Note: As part of Boston Partners in Education’s 50th anniversary celebration, we will be releasing a weekly installment of stories from our “50 Years, 50 Stories” series, beginning with the following selection. Check back weekly to read additional stories throughout our anniversary year.
Though Boston Partners in Education is an independent non-profit, many of our years were spent as one of a number of notable school volunteer organizations, collectively known as the National School Volunteer Program, and later on, the National Association of Partners in Education. While we have always operated and designed our programs to address local needs, the national organization offered a way to share ideas and best practices to make each program more effective. It also created a means of support for superintendents keen on creating school volunteer programs in their communities.
Our organization was started in 1965 through a grant from the Ford Foundation, secured by the Public Education Association, who had used a previous grant to create a school volunteer program in New York City. This second grant allowed them to found school volunteer programs in 20 major cities across the United States, including Boston. A similar organization, the Council for Public Schools, took the grant to establish the program, with the intent that it became independent as soon as possible.
In the 1970’s, after School Volunteers for Boston became incorporated, they formed a national program along with the other School Volunteer programs throughout the country. SVB, later Boston Partners in Education, were often leaders in the organization. It’s notable that two of our consecutive executive directors, Isabelle Besecker and Betsy Nelson, both took director positions and were influential in NSVP programming.
A national report entitled, Volunteers in Public Schools released in 1990, claims that while nationwide volunteer participation fell 4% between 1981-1985, participation in school volunteers had actually increased by 4% during the same time period.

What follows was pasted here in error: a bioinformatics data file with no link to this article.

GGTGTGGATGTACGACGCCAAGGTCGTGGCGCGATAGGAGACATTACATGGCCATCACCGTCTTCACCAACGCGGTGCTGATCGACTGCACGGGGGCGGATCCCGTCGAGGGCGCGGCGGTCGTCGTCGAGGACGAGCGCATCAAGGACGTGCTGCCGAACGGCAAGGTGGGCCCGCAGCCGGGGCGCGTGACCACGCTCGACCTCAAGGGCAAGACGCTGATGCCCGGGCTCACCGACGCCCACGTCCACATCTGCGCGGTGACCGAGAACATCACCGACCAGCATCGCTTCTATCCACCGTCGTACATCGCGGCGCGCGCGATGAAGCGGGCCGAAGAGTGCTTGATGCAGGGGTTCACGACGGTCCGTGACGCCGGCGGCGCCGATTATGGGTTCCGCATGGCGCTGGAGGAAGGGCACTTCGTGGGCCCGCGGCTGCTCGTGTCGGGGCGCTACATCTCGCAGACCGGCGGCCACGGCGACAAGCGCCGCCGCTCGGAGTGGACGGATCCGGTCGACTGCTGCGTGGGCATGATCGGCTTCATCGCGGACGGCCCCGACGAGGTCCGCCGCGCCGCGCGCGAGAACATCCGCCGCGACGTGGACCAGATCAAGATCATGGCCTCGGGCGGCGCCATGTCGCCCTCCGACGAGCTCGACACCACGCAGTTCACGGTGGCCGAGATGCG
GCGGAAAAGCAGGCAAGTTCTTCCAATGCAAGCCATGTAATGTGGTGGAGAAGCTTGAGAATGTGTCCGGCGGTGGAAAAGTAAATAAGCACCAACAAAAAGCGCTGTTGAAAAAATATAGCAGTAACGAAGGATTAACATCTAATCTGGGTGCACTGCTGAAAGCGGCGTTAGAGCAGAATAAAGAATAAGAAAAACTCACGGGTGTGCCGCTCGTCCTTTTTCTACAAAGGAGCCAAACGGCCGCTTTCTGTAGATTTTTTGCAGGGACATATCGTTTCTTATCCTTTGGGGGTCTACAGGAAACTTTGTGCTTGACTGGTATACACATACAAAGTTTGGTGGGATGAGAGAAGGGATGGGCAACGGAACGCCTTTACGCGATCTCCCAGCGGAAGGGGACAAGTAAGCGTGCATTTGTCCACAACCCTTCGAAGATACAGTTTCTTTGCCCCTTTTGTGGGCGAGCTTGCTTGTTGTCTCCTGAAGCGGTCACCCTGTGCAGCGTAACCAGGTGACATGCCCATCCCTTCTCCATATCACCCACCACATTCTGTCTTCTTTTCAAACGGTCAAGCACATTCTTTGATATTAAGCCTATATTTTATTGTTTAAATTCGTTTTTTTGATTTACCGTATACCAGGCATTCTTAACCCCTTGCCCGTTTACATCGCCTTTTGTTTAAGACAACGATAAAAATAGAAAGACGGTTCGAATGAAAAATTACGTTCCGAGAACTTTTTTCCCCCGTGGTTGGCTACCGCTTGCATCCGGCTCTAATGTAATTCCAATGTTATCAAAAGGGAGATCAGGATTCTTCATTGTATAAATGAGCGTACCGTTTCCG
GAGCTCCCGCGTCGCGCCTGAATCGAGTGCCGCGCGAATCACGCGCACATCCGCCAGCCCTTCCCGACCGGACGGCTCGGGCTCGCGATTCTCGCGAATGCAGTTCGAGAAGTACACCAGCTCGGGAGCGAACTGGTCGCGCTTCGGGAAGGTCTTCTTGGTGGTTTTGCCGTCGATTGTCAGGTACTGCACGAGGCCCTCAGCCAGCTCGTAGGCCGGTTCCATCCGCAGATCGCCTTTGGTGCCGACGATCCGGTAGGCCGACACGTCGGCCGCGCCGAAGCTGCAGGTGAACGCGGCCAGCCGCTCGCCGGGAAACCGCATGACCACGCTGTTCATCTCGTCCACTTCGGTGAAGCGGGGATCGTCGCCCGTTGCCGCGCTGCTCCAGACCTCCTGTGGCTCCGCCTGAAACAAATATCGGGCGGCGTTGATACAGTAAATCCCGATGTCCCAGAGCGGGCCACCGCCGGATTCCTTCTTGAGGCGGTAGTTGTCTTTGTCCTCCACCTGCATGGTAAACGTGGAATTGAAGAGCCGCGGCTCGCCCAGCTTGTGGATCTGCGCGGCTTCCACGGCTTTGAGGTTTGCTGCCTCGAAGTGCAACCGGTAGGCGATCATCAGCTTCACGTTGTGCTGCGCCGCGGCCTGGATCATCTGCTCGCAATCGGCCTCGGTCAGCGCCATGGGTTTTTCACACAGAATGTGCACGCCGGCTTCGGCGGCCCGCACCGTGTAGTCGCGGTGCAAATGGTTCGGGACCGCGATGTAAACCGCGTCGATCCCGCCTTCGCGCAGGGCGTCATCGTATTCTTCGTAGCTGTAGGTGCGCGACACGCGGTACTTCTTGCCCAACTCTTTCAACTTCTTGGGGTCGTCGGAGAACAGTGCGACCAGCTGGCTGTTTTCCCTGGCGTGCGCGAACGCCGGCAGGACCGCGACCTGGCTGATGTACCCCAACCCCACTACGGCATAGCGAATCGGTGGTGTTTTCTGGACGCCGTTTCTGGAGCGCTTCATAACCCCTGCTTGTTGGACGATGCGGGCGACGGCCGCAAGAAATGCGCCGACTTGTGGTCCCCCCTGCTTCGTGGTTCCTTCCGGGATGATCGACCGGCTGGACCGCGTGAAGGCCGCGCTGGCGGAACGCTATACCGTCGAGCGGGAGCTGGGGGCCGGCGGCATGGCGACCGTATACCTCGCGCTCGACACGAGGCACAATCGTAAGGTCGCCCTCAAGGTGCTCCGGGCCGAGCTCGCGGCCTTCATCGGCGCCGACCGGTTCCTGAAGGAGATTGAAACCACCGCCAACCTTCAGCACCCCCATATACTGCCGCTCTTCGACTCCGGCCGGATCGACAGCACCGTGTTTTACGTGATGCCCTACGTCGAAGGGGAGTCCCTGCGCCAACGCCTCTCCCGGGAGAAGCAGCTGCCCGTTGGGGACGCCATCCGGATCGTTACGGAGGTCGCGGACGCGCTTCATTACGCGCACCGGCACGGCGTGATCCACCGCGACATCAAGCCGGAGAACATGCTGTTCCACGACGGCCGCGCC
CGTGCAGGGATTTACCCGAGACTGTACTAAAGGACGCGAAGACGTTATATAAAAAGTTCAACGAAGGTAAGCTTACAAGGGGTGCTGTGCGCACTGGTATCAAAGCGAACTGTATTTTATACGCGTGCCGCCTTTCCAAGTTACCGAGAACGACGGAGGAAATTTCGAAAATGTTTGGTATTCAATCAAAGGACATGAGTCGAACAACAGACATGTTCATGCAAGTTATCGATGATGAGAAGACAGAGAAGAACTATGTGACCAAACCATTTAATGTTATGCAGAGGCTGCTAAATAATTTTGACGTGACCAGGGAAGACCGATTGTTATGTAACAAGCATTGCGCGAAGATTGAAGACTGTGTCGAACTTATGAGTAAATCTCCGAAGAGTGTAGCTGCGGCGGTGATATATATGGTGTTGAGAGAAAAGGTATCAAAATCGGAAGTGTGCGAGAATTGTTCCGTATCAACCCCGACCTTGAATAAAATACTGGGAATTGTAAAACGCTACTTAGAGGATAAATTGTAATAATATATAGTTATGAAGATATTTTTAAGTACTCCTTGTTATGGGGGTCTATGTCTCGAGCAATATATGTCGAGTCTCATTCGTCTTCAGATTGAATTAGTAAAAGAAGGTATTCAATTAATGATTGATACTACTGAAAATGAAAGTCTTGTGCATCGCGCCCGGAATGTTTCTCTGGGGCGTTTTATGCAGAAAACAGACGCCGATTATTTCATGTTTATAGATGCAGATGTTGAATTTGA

School Volunteer activities nationwide reflected what we were doing locally. The report states, “the committee found a great variety of services provided by volunteers, including: Tutoring students in need of special help with such skills as reading, writing, and mathematics; listening attentively to children who “need a special friend”; working to develop English-language skills in children who are immigrants to the United States; acting as mentors and enhancing students’ appreciation of arts and literature through lectures and organizing and operating computer labs…The committee also observed programs in which volunteers serve as surrogate grandparents in intergenerational programs that try to overcome stereotypical separations between young and old.”
The intergenerational program, specifically, was a program pioneered by School Volunteers for Boston, demonstrating again our leadership within the organization. This was illustrated in other ways, too. School Volunteers for Boston became independent more quickly than other organizations did, because they succeeded in forming strong and lasting partnerships with the business community. It was a mandate of the organization to connect the business community with the school community, which has produced many fruitful endeavors. That tradition has continued throughout the decades, shown best in today’s Power Lunch and Big Cheese Reads initiatives.
Today, the national program no longer exists, having folded sometime in the late nineties. However, many of the school volunteer programs and partners in education organizations still exist throughout the country. Our notable strengths of responding to the requests of the schools and maintaining our status as conduit between support from business leaders and the education community have been a part of preserving our organization and its important position with Boston Public Schools.